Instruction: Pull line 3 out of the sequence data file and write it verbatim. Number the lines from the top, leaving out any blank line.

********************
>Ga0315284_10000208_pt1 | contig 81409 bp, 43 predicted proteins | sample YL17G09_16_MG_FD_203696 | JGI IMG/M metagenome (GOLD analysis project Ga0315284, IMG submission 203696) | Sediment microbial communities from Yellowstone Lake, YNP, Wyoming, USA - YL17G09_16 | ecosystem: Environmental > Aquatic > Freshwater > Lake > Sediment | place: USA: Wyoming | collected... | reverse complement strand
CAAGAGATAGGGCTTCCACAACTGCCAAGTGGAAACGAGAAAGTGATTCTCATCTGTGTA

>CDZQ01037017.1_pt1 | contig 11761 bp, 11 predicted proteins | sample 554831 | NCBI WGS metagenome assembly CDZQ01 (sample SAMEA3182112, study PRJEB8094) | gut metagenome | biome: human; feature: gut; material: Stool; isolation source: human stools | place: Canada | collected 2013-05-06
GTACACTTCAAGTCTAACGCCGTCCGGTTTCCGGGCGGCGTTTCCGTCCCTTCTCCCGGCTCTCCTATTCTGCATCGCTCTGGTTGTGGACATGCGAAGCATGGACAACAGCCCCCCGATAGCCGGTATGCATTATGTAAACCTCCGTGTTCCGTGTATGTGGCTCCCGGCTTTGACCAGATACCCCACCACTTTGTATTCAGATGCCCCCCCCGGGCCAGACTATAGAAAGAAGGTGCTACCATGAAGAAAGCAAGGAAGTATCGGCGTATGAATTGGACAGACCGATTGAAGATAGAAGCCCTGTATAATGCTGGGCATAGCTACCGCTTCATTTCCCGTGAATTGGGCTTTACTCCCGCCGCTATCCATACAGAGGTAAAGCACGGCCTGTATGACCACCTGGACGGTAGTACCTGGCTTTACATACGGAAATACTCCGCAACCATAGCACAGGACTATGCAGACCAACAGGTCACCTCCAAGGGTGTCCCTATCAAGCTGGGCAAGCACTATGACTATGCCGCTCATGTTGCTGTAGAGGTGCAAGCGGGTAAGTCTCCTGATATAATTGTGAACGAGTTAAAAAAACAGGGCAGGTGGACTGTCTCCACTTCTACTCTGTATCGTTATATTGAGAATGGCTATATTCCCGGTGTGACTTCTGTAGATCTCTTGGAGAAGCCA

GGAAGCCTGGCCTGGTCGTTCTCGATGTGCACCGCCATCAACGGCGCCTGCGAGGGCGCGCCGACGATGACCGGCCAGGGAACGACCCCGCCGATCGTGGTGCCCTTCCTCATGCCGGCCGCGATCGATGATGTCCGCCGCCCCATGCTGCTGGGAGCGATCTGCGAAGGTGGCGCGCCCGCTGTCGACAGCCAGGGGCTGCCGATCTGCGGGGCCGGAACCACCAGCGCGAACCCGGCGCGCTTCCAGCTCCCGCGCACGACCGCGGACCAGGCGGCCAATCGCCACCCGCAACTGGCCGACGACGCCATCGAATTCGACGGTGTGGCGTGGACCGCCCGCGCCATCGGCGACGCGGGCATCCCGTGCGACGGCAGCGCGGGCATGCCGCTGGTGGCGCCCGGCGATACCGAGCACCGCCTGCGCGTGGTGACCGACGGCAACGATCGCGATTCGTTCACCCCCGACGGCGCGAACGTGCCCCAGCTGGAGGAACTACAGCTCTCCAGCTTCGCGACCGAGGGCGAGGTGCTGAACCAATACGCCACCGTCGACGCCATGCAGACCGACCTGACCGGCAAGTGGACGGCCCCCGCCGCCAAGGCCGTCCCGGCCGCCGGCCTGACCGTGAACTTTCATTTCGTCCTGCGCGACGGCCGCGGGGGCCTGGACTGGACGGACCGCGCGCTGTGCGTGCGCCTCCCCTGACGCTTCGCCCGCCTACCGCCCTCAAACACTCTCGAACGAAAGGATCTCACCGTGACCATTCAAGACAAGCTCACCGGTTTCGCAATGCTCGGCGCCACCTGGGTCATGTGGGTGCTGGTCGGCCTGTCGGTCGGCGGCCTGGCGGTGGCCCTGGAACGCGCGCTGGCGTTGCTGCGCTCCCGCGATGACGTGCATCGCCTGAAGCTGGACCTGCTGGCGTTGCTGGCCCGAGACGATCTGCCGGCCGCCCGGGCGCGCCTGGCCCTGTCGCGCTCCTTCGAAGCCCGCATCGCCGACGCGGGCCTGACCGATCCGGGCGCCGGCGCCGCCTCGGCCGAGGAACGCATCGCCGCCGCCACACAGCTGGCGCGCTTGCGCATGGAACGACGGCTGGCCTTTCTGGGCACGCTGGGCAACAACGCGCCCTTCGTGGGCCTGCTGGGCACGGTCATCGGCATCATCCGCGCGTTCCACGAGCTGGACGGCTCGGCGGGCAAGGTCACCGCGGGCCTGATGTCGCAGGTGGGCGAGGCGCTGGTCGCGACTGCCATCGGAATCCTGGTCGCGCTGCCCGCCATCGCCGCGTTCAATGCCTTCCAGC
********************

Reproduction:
>CDZQ01037017.1_pt1 | contig 11761 bp, 11 predicted proteins | sample 554831 | NCBI WGS metagenome assembly CDZQ01 (sample SAMEA3182112, study PRJEB8094) | gut metagenome | biome: human; feature: gut; material: Stool; isolation source: human stools | place: Canada | collected 2013-05-06